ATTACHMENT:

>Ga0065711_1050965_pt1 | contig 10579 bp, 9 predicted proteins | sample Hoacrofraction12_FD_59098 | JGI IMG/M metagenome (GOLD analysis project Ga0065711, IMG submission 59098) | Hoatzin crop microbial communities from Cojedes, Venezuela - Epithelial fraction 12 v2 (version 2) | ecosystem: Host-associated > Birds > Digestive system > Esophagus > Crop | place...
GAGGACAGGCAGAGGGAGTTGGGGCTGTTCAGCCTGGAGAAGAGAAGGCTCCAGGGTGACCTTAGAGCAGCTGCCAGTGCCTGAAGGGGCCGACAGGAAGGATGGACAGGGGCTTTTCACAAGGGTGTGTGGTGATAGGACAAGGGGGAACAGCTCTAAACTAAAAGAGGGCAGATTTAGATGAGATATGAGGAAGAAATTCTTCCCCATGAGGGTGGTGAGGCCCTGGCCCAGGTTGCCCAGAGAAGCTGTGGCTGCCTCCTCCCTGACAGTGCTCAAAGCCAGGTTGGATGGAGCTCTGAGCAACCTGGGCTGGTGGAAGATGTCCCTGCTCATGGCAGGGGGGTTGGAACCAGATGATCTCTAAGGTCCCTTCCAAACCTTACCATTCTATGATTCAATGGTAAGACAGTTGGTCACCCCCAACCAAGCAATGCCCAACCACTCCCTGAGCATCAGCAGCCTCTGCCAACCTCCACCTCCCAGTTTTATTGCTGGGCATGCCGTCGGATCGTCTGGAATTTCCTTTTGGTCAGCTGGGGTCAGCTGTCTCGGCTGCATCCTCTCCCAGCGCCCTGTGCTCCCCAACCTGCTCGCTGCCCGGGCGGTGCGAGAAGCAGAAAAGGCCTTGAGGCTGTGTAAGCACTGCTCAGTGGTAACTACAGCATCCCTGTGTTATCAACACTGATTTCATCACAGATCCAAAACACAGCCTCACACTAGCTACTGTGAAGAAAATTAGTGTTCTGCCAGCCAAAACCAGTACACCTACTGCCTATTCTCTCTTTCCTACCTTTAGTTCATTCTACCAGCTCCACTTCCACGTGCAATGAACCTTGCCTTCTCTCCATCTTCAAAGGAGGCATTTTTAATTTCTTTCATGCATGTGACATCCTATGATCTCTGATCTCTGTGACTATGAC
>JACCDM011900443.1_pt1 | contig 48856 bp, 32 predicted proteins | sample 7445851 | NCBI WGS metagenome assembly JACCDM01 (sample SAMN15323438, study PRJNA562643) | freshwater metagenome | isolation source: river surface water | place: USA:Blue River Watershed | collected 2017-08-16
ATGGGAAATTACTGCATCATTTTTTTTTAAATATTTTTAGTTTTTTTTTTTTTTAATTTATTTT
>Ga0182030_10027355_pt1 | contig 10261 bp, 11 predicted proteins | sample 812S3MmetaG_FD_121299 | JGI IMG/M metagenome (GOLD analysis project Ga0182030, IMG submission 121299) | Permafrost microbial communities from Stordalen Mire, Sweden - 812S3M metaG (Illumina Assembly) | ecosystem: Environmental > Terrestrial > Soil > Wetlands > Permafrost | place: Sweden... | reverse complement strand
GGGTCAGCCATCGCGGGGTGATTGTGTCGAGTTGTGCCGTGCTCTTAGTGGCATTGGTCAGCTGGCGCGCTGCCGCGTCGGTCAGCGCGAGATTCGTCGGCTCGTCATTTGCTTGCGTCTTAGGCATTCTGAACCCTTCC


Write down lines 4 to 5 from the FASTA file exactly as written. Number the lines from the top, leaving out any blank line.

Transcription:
ATGGGAAATTACTGCATCATTTTTTTTTAAATATTTTTAGTTTTTTTTTTTTTTAATTTATTTT
>Ga0182030_10027355_pt1 | contig 10261 bp, 11 predicted proteins | sample 812S3MmetaG_FD_121299 | JGI IMG/M metagenome (GOLD analysis project Ga0182030, IMG submission 121299) | Permafrost microbial communities from Stordalen Mire, Sweden - 812S3M metaG (Illumina Assembly) | ecosystem: Environmental > Terrestrial > Soil > Wetlands > Permafrost | place: Sweden... | reverse complement strand